Wednesday, July 20, 2011


I learned how to write in grammar school.  To be completely honest, I don't remember any of my classes.  Sometime around July 2010, I decided to write a book about my life.  I purchased a typewriter, asked a few questions, and started writing my book.

All my life I never cared about education, thinking I could just find a job or earn an education when I turned eighteen.  Neither one of those ideas did me any justice.  For one, I was so involved with drugs and what people thought of me, I couldn't even be myself.  I was so busy concerning myself with peer pressure, I lost my way.

Twelve years of being incarcerated and maybe twenty years go until I paroled, I decided enough was enough.  I simply couldn't sit in CDC's facilities day after day and waste my life.  That's when I picked up a pen and started telling my story.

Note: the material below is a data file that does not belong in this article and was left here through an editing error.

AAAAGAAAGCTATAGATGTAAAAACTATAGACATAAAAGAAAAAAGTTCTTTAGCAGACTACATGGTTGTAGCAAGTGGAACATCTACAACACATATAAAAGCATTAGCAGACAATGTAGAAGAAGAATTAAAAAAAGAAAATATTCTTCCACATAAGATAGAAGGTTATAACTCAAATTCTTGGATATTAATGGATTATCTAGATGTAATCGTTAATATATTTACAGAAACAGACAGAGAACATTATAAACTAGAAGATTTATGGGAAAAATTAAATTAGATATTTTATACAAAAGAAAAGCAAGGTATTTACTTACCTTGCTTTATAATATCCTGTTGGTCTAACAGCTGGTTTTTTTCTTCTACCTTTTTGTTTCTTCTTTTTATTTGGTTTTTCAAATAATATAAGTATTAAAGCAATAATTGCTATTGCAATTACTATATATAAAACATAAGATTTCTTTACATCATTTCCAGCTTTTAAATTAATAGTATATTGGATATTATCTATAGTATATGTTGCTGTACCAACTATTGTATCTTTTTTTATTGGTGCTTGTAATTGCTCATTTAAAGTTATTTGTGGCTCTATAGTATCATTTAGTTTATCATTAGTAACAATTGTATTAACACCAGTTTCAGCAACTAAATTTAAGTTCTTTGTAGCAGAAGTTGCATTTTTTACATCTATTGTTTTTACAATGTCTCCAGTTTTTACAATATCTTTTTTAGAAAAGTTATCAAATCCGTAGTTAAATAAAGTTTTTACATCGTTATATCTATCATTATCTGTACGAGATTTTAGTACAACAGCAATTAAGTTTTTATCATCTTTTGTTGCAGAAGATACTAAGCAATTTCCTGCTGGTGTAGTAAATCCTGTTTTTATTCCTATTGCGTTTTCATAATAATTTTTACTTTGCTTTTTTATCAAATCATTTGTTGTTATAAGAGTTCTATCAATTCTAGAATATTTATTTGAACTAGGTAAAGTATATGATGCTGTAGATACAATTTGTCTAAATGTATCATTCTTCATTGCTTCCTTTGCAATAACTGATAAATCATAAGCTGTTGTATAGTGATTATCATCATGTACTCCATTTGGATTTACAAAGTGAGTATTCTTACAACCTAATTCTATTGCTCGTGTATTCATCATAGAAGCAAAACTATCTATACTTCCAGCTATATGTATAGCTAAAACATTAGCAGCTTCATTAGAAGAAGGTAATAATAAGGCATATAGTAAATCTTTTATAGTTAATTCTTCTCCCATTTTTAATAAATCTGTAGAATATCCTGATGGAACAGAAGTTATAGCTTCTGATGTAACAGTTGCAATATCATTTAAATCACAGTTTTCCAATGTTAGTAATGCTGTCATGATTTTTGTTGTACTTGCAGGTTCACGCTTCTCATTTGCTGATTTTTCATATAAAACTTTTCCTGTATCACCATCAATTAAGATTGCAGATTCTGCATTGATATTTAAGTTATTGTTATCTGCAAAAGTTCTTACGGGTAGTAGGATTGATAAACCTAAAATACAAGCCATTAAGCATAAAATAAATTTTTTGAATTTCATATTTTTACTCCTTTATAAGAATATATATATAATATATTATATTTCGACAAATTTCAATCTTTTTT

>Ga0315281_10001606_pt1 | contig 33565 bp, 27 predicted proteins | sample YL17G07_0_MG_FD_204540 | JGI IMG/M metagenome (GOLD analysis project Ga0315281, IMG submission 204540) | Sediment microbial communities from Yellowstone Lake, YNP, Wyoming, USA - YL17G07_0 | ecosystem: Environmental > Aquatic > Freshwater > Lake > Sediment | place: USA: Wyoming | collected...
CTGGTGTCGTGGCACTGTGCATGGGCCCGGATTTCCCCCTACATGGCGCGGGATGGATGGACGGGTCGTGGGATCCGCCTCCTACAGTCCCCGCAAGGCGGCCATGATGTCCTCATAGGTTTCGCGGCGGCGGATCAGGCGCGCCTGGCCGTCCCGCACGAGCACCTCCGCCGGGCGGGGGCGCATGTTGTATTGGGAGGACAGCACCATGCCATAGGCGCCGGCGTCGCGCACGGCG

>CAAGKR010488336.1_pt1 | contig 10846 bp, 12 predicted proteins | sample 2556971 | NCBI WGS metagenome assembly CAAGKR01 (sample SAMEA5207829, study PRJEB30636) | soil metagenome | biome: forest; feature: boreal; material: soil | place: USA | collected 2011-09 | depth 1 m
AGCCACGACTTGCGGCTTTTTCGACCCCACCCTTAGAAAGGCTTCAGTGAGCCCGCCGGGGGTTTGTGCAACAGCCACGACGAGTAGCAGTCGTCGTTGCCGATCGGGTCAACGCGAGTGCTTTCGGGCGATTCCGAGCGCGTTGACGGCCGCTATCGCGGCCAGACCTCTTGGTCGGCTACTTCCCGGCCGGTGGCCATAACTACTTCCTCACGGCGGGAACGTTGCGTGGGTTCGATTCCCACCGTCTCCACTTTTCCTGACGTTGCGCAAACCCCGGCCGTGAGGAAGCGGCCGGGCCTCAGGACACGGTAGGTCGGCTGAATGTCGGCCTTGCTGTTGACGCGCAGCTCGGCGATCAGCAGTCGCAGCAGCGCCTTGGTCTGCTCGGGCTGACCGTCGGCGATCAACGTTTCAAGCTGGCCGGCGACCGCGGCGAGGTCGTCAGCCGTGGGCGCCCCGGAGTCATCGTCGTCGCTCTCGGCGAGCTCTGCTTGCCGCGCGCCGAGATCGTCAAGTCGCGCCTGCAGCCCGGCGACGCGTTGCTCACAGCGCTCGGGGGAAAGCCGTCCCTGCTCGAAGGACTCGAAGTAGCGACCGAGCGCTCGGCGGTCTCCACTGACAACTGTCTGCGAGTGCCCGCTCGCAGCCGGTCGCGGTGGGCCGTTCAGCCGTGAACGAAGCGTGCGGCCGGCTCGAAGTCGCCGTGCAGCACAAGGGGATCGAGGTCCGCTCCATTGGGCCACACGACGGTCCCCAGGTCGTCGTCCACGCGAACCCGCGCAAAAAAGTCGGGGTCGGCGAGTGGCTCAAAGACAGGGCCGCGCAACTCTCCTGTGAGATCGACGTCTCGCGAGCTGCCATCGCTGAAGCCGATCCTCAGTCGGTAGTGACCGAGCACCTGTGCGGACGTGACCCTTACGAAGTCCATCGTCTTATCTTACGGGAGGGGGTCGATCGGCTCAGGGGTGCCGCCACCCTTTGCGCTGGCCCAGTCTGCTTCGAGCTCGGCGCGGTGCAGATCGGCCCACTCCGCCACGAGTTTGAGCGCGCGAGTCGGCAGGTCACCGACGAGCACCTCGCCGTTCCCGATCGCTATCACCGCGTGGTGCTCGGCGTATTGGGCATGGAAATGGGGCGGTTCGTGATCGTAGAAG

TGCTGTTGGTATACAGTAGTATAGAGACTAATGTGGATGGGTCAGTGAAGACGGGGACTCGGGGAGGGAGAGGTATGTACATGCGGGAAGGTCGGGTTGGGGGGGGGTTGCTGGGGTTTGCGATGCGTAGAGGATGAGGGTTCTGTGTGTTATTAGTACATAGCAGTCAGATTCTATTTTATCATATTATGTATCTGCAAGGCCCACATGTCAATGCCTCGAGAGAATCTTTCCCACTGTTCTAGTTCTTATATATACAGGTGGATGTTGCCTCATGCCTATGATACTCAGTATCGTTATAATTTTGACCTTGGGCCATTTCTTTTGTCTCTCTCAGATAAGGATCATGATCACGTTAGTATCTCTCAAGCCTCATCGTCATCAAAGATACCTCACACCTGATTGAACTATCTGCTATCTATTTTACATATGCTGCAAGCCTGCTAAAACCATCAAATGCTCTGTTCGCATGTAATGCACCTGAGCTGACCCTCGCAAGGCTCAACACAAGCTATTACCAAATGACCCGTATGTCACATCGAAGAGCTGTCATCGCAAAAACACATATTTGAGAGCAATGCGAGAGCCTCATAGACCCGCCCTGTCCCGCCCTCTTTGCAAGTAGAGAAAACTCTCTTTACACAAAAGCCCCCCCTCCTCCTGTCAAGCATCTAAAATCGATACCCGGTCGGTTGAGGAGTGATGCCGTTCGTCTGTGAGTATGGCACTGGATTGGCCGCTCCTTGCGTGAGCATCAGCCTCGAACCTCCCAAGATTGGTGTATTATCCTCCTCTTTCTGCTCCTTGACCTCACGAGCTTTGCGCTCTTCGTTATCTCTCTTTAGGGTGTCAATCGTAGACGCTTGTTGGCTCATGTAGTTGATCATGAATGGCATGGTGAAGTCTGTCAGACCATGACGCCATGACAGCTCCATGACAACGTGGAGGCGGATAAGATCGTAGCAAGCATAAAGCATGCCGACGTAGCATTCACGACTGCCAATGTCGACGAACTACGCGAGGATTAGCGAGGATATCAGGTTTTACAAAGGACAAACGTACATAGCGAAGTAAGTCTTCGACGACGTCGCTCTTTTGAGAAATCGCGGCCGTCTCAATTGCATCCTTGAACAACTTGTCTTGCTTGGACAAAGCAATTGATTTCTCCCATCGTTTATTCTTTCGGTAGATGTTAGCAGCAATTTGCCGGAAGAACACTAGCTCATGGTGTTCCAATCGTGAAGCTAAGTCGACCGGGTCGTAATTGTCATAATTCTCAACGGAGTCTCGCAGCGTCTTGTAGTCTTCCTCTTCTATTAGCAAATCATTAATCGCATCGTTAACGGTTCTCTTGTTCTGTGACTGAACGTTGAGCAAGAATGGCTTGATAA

Writing gave me more confidence.  Now when I write friends, I can express myself better--also making my letters more sincere.  Learning how to write properly has been the greates thing I've ever done.  With my book almost completed I feel much better about myself.  Most importantly, writing about my life has been therapeutic in many ways.  I've been able to let the past go, when it belongs, in the past.

Certainly I have a wonderful future ahead of me.  Being incarcerated is not the worst thing that could've happened to me.  I'm healthy and positive, which can never be taken away from me, and I believe writing has given me the freedom and courage to live a better life, inside of prison and out.

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